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Hamden Rings In Two Minutes Of Togetherness

Alisha Martindale | March 20th, 2020

Hamden Rings In Two Minutes Of Togetherness

Citizen Contributions  |  Hamden  |  Arts & Culture  |  Hamden Department of Arts & Culture  |  COVID-19

 

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Hamden Memorial Town Hall. Alisha Martindale Photo. 

The following citizen contribution is from Alisha Martindale, arts and marketing manager for the Hamden Department of Arts and Culture.  

Standing on the steps of Hamden Memorial Town Hall, I placed my Bluetooth speaker on the cold cement and searched for a good “bell ringing” soundbite to play at top volume in the brisk night air. Across Connecticut, clocks were about to strike 8 p.m. But for a Thursday night, the town was eerily silent.

It wasn't business as usual. The sound of a bell could cut through the heavy air. And that was the point.

Thursday, the Hamden Department of Arts and Culture launched a nightly, communal bell ringing between 8 and 8:02 p.m., to combat social and emotional isolation created in the wake of COVID-19. Inspired by the town of Windsor Locks, the department is encouraging Hamden residents to ring bells from their front steps for two minutes every night for the foreseeable future. The suggestion came to the department from Melissa Canham-Clyne, director of the Hamden Public Library.

"Even though we can’t be together, we are by no means alone in this fight to keep our loved ones safe from the COVID-19 virus,” said Mayor Curt Leng in response to the first bell ringing.

Which is how I found myself ready to ring a bell, albeit electronically, on the front steps of the city Thursday night. For an intersection that is usually coursing with pedestrian traffic—every make and model of car you can imagine—the corner of Dixwell and Whitney was almost empty. Traffic lights changed out of quiet obligation, with few drivers in sight.

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The clock on my iPhone struck 8:00 p.m. Looking out into the darkness, I pressed loop on a 10-second YouTube video entitled “Sound of Ringing Bell.”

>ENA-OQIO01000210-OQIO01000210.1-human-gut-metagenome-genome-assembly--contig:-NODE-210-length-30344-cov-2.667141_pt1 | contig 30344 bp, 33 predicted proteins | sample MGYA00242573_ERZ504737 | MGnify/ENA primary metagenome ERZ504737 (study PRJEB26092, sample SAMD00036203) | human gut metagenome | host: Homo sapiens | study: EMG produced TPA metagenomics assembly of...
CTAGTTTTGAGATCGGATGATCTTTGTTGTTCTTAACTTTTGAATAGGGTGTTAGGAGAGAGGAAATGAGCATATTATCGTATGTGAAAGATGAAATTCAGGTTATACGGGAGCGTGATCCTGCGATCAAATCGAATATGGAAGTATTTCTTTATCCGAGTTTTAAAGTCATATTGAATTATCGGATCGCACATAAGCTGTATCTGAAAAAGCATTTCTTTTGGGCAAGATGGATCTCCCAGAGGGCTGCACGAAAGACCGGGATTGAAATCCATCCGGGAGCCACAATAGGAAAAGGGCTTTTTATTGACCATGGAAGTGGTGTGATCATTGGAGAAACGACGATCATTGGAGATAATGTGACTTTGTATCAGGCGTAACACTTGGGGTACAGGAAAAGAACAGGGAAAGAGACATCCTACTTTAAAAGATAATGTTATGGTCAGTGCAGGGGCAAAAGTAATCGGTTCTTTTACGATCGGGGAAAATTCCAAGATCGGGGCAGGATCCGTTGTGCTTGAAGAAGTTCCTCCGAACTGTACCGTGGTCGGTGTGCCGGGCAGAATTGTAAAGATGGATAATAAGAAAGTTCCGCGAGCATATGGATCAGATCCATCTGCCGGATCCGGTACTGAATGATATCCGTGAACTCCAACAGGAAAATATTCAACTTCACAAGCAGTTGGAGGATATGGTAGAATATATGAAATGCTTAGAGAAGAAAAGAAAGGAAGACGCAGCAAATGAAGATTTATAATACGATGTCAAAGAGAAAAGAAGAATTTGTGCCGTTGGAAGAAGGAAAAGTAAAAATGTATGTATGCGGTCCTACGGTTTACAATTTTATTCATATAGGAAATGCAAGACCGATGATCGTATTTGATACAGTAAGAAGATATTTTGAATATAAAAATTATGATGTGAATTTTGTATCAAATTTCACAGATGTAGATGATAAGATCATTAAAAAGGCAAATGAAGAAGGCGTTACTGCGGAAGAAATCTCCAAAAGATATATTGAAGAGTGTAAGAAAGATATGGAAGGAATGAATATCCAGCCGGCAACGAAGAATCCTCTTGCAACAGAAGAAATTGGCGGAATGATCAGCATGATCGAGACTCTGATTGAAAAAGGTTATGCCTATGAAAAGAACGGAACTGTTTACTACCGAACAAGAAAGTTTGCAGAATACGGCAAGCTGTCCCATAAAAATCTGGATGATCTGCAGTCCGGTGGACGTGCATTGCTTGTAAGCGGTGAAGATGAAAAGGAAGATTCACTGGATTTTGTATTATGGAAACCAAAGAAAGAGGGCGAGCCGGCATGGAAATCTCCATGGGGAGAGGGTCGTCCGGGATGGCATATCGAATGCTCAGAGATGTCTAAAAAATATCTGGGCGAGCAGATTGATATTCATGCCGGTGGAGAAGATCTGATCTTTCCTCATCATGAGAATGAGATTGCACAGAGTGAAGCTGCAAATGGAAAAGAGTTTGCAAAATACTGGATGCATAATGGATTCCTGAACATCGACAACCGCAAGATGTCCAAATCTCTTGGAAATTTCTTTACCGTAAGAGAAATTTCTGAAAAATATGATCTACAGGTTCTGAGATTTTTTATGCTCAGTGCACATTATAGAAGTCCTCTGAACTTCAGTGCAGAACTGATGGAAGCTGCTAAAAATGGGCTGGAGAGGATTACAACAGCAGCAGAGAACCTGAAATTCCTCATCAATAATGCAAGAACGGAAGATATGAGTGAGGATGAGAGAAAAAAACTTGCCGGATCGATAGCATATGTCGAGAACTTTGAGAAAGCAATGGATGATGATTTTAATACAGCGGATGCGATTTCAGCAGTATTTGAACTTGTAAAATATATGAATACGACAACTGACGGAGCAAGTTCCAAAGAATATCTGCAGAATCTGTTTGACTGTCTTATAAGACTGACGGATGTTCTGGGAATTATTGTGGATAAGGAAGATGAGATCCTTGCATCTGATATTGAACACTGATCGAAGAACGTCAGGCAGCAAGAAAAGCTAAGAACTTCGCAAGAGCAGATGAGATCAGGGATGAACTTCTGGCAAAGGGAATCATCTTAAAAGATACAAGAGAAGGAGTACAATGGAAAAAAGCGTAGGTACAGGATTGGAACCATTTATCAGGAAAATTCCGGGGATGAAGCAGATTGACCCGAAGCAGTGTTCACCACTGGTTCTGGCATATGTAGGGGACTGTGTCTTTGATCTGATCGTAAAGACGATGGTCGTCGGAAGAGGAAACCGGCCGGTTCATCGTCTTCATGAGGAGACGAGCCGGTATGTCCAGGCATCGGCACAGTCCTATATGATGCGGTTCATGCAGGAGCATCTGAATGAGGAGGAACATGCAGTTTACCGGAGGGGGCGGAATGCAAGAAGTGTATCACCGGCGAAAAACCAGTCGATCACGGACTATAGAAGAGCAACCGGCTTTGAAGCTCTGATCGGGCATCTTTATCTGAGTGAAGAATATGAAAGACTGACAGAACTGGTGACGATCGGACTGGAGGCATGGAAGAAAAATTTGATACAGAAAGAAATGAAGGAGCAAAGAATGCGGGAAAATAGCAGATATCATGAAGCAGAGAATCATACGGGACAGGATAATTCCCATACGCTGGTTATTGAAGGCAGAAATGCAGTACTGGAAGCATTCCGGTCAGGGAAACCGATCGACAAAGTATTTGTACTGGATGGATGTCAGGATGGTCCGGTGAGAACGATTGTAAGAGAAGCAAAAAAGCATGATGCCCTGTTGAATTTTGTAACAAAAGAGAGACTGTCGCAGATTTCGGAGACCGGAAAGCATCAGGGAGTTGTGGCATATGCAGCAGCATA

I’m not sure what I expected, but the hollow reverb of a bell echoing off the darkened business facades was not it. For an instant, my ears perked up and I swerved in place. I heard the distinct jingle of real bells. But it was a coincidence: a shop owner had just shut the door to his building. A set of shop bells clinked against a glass pane, and then subsided.

It was quiet, it was lonely, it was cold. I took a quick picture of the speaker on the steps of Memorial Town Hall, packed up and drove home feeling just as isolated as when I walked out into murky cold of the evening.

And then I found out that I hadn't been alone at all.

On social media, notifications from people started to pour in. There were messages, pictures, and videos of residents not only ringing bells but also banging pans, clapping loudly, humming, and blowing into their kazoos.

Among the first stories posted was a portrait of the Bower-Phipps family (pictured above). There were smiling faces: Kat, Betty, Laura and Charlie, all happily ringing tiny, yet appropriately sized bells for toddler hands.

“It was nice to do something with our neighbors again, even if we all stayed on our own porches," said Said Laura Bower-Phipps. "And the kids loved raising a ruckus at bedtime!”

Hamden Arts Commissioner Siobhan Carter-David posted a video of her two young children, Gyasi and Oni, hanging out of their front door with flashlights. As the two rang bells, they used the flashlights to look (at a very safe distance) for others in their neighborhood doing the same.

As I scanned my news feed, I even came across a video in The Town of Hamden CT Community News Forum posted by resident Claire Bauknecht. In the video, she rings a bright-sounding bell while reminding viewers that “we’ll get through this, all Americans will get through this, just stay together."

"And do what you need to do to keep other people and your neighbors and your family safe," she continued. "Stay safe Hamden!”

Perhaps the most exciting surprise came from Jack Perkins Davidson, or "Pastor Jack" as he is affectionately known in the activist community, who gave a virtual tour of the Spring Glen Church bell tower. As he overcame his “deathly fear of ladders,” he showed viewers the nearly 200-year-old bell that rings in services at Spring Glen Church every Sunday.

He said his hope was to spread the word that “we’re all in this together.” 

As alone as we might feel right now—as alone as I felt tonight standing on the steps of Memorial Town Hall—no one is alone. We are a community, a town, a society of people all hoping for the best. We are Hamden and always will be.

So we invite you to ring your #hamdenbells every night between 8:00-8:02 p.m. in a show of solidarity with each other. Let's beat the isolation we are all practicing in respect for the most vulnerable members of our community. 

In the wise words of J.K. Rowling, “happiness can be found even in the darkest of times if one only remembers to turn on the light.”

Or in this case, remembers to ring a bell.

Find out more about the event on Facebook